MPs will vote on Theresa May’s revised deal on Tuesday, March 12. The original deal was voted down over concerns it would result in the UK being tied to the EU indefinitely because of the backstop issue. Mrs May has still not figured out a clear plan with EU chiefs on how to manage the border between the British province of Northern Ireland and EU-member Ireland, leading to fears MPs will be unsatisfied with her deal once again.
What happens if the vote is rejected?
If MPs vote down the deal, they will be presented with another vote on Wednesday on whether Britain should leave without a deal.
If they say no, another vote could be held on Thursday about whether Article 50 should be extended.
This will mean the exit date is delayed to allow more time for negotiations.
But even if MPs want a delay, the EU will still have to approve this decision first.
What happens if the vote is passed?
There won’t be much time for Mrs May if her deal is voted through.
She will still need to get a technical extension of Article 50 from EU chiefs so the legislation that needs to be place for Brexit deadline day can be passed.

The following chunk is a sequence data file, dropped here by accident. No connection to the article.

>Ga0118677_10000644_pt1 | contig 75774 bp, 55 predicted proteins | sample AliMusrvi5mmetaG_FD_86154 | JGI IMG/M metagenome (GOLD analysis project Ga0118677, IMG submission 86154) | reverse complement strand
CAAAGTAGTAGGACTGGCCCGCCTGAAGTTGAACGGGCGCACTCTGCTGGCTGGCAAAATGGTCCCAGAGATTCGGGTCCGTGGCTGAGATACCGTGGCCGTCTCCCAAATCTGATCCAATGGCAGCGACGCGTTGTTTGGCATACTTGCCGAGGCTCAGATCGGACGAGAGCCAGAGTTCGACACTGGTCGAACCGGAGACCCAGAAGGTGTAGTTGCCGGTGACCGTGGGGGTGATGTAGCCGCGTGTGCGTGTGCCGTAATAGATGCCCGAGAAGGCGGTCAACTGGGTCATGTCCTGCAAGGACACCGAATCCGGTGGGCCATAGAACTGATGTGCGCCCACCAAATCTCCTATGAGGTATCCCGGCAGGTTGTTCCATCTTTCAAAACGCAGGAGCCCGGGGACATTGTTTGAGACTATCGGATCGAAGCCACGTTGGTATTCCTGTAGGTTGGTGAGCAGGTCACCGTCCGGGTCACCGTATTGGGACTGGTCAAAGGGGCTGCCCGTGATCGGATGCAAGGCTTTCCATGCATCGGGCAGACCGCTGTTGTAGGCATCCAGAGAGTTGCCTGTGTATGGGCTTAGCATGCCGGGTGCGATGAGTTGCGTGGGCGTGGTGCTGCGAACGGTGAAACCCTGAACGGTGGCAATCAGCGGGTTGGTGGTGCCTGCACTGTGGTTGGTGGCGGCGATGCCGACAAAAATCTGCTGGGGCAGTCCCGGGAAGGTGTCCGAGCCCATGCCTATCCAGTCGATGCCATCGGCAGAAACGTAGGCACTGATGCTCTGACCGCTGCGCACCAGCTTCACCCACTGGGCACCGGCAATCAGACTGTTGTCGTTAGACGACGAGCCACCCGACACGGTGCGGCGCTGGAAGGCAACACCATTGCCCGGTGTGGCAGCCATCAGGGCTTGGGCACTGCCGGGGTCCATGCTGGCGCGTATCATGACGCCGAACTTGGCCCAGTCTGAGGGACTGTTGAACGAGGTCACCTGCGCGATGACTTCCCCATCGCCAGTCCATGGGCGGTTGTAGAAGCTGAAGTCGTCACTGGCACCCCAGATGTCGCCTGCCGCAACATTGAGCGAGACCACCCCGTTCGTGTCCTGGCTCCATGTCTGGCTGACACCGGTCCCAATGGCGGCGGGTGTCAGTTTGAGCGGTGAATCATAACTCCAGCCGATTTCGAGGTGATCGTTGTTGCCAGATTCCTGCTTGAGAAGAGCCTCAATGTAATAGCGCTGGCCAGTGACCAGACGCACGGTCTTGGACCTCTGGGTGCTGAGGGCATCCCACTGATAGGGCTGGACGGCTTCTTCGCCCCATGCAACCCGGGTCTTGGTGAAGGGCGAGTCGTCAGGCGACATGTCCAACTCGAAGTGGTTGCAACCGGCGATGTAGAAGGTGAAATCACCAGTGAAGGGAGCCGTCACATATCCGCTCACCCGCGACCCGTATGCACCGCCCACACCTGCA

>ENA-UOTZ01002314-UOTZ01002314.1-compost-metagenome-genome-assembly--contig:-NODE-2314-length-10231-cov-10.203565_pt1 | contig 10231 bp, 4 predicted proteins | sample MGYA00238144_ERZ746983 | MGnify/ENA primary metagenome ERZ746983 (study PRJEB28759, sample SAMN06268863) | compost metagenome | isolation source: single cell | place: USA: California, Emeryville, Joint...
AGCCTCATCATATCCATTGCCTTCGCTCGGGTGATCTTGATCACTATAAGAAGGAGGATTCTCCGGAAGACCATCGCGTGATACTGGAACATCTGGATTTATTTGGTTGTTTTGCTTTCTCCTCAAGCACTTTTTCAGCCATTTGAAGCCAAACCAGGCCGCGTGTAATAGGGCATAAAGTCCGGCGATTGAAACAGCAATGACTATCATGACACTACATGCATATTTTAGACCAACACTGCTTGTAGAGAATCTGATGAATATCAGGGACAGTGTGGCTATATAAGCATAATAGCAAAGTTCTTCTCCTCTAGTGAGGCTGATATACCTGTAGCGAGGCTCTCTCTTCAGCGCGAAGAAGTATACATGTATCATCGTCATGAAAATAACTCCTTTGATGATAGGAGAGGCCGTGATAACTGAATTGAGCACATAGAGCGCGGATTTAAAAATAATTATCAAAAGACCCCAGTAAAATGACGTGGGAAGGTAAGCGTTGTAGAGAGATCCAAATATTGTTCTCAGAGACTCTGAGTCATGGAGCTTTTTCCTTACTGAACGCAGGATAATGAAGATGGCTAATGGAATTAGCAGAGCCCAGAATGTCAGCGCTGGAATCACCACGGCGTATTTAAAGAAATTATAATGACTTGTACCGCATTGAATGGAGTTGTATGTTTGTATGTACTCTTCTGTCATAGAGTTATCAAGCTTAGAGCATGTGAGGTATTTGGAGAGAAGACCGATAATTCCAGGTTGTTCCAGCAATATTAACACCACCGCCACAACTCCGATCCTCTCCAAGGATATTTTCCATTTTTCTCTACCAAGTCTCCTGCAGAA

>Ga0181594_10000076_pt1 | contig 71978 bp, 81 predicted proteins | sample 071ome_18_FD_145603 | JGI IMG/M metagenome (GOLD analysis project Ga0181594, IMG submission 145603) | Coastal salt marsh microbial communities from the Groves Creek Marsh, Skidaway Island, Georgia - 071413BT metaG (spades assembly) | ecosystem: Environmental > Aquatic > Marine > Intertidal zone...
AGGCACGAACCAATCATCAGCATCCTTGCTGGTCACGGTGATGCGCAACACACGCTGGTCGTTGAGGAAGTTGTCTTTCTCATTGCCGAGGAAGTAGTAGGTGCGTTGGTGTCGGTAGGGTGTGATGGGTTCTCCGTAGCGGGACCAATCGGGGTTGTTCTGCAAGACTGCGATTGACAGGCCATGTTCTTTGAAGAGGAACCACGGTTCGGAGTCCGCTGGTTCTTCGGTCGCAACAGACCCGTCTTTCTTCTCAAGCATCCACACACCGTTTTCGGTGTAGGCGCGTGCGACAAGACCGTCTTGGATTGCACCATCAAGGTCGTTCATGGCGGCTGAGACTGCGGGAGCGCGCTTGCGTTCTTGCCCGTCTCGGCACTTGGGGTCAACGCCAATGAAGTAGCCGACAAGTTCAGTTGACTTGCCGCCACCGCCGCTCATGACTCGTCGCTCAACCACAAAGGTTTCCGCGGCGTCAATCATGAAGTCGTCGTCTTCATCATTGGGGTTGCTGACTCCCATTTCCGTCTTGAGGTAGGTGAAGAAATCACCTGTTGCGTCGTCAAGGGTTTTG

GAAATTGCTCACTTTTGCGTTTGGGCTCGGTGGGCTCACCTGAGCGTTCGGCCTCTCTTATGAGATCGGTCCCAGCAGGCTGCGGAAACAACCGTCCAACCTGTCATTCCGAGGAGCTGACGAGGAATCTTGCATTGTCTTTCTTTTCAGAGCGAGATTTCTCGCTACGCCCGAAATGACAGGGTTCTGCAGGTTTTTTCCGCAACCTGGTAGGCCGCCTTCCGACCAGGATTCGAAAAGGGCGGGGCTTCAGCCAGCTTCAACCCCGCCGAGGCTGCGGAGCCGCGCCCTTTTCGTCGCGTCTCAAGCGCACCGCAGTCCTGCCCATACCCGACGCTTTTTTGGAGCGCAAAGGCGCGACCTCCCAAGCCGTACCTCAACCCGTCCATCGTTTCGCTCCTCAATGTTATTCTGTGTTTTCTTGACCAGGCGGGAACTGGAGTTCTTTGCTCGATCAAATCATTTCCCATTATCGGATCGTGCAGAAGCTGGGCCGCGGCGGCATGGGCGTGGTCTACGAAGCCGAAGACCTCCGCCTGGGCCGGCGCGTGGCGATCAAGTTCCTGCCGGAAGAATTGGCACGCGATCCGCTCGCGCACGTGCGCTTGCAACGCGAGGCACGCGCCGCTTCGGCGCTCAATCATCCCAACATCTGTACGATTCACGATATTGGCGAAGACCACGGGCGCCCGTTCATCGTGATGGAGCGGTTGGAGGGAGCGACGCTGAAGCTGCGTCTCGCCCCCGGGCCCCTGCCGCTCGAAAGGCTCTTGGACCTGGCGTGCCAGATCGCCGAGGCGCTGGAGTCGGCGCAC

Having finally achieved a clear picture for the future relationship of the UK and the EU, Mrs May will then have to decide whether she will carry on as Prime Minister or announce the date she will step down.
The leader of Britain’s parliament Andrea Leadsom has said she was beginning to wonder what game the European Union was playing over Brexit.
She said: ”There is still hope, but I have to say I’m deeply disappointed with what we’re hearing coming out of the EU
“I do have to ask myself what game are they playing here.”
When asked who would be to blame if May loses the parliamentary vote again on Tuesday, Mrs Leadsom said: “I would point to the EU needing to work closely with us.
“We are hoping we will be able to win that vote but that does depend on the EU coming to the table and taking seriously the (UK’s) proposals.”
She added if Britain leaves the EU without a withdrawal deal it would be harder to guarantee the smooth flow of goods and people across the Irish border, which has been possible since 1998.
She said: “In making it impossible for us to sign up to that (deal), it actually makes the problems with the Northern Irish border harder to solve, not easier to solve.”
Mrs May warned on Friday that if MPs reject her deal on Tuesday, it will increase the chance that Brexit never happens, even though the majority of British voters chose to leave in 2016.